EUS – Devenir

The opening seconds of Devenir are ripe for Halloween. The eerie, levitating texture could’ve come from an episode of Most Haunted, but this soon dispels, leaving behind a radiant, blistering harmony with a stretching sustain. This album is branded by continual change. Night turns to dawn, and a pregnant sunrise turns into the ultra-sharp light of day. EUS is capable of turning his hand to any and all textures, and he always gets the most out of them.

Moods are constantly shifting, too. Shadow-strung cobwebs hang from the dark, industrial sounds. Gregorian chants are lifted up, permeating the alcoves of an old monastery, entering through dusty cassette tapes and replaying a ghostly worship through a selection of EVP recorders and ghost boxes. The sound levels max out and dissolve into a pile of tonal-acid, and incredibly powerful harmonies pierce the gathering gloom. Like a jet engine, Devenir’s drones are engineered to create a great amount of power and an intense amount of thrust.

Devenir is Spanish for ‘becoming’, or ‘to become’, and the music works through the realities of change and transformation; a constant metamorphosis takes place within its dronescapes. The music’s lightbulb moment – that you don’t need to be a slave to your past – makes it feel alive, electrified, and immediate without ever being too threatening (but you wouldn’t want to bump into some of these segments in a dark alley – I’m just saying). As the drones segue, change is evident. Lots of individual episodes melt into one overarching life, and the continuous mix makes Devenir sound like a set for after-hour listening. There are nightmarish elements inside, waiting to open the doors and spring out at the listener like an evil gremlin. Dull sounds boom from crypts below, thumping against hollow insides; others scratch at the surface of the record, trying to find a crawlspace and an entry-point; other tones seep away into nothing. Although dark, there are tints of dull light within, gleaming like the sharp edge of a sword under a thunderous sky. Fantastical and vertigo-inducing, the drones retain the knowledge and trauma of past events, and they swim up from the depths like a group of deranged sirens.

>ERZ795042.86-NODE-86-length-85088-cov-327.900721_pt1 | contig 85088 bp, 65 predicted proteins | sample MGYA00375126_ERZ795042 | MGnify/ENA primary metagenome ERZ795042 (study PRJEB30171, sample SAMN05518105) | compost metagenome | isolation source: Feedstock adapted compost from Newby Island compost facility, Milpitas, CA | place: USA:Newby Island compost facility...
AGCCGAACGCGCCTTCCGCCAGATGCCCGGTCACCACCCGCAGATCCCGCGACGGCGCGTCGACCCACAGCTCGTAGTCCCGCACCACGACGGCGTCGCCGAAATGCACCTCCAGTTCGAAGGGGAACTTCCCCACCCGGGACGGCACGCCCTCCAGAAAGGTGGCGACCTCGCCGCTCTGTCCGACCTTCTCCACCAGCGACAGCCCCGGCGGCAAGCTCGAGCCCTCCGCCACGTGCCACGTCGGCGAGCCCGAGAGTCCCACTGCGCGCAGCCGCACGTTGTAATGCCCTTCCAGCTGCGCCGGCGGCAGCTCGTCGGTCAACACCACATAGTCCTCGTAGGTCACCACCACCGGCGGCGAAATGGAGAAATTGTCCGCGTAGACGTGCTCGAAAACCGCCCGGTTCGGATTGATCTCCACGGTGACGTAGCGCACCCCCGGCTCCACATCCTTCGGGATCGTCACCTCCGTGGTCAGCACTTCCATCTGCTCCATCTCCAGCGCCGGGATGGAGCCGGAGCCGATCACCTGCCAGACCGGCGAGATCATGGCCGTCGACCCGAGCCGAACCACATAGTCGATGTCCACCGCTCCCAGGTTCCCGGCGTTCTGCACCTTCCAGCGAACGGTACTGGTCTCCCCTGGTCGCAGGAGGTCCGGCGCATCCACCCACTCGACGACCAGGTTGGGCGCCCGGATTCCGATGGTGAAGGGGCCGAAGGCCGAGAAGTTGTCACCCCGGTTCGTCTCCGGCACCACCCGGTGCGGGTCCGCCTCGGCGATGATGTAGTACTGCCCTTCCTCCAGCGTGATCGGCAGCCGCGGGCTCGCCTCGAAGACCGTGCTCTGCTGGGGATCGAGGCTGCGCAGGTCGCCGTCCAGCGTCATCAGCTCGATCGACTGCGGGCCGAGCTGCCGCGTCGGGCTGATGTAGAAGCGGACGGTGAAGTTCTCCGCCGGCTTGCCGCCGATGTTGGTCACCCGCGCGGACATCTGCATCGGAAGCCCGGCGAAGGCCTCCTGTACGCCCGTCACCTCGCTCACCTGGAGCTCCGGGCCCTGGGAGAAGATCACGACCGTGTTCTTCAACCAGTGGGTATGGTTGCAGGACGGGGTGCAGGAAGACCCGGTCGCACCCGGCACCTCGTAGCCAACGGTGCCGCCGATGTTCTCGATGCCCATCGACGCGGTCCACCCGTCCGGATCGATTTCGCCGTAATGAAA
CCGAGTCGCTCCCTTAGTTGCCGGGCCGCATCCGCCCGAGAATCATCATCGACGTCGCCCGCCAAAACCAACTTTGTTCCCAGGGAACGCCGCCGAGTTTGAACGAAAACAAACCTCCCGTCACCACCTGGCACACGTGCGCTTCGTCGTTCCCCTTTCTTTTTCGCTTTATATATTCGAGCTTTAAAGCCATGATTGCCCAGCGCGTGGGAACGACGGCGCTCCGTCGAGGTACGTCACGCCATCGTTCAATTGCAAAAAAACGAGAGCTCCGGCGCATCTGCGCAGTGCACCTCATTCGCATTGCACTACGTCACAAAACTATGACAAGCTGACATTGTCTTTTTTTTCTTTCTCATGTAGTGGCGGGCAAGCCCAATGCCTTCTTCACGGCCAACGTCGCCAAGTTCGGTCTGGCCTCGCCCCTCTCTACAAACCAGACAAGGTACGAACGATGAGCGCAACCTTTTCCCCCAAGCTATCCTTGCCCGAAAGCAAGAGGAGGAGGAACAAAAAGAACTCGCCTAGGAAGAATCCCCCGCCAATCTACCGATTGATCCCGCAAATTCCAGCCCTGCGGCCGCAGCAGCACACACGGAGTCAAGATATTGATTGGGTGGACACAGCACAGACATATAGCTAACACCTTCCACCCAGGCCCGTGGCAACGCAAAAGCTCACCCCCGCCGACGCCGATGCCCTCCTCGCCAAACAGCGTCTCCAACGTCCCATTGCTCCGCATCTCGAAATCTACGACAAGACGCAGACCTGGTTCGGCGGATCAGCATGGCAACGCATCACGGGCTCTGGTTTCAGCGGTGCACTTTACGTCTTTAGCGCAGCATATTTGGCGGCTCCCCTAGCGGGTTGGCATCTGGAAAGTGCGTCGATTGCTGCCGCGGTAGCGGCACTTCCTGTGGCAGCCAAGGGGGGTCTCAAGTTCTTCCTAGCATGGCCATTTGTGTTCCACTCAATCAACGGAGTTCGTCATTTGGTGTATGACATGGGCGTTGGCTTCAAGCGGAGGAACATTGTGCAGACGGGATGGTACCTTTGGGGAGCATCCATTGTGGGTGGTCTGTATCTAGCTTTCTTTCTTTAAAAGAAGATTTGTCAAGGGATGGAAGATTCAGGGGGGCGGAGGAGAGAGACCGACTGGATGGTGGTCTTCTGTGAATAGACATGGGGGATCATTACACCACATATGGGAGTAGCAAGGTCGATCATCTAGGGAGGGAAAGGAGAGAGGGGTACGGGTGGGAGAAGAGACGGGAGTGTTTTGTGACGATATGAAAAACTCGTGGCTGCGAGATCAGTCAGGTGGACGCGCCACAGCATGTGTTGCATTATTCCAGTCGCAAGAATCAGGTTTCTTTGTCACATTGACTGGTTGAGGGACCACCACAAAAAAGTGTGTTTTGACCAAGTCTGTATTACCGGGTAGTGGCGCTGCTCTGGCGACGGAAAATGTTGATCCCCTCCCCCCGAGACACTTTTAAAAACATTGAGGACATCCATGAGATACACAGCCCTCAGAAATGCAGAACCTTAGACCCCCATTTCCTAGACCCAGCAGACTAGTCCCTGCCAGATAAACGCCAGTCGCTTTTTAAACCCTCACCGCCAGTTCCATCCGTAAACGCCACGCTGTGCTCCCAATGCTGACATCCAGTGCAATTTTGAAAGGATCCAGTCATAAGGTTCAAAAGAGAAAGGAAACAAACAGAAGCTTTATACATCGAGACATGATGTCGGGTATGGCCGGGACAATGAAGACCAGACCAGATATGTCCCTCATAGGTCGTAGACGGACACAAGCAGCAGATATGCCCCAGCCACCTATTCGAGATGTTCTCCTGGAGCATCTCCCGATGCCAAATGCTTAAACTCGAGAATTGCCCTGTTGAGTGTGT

The Stone Tape Theory, which was proposed in the 1970’s as a possible explanation for ghosts, speculates that inanimate materials can absorb energy from living beings, and Devenir is similar, its music absorbing past trauma and transposing it, converting it, into a nest of uneasy frequencies. Mixing dynamics with shrieking swells and distant echoes, the drones rise up in a towering symphony, their muscular crescendos and ethereal towers of cosmic dust recalling the work of Black Swan, Maeror Tri, or Troum, coming from a deeper place. Rhythms increase the intensity and then suddenly crumble.

The Stone Tape Theory also postulates that ghosts and hauntings are analogous to tape recordings, and that mental impressions during emotional or traumatic events can be projected in the form of energy, recorded and imprinted upon rocks and other items and then replayed under the right conditions; it speculates that ghosts are not spirits of the dead, but non-interactive recordings playing back an event / events from the past, time being ripples on a lake, recurring over and over again, entering our own timelines and playing back like a movie. The same is true of Devenir – it’s a record of change, but the past has claws, and it wants to use them.

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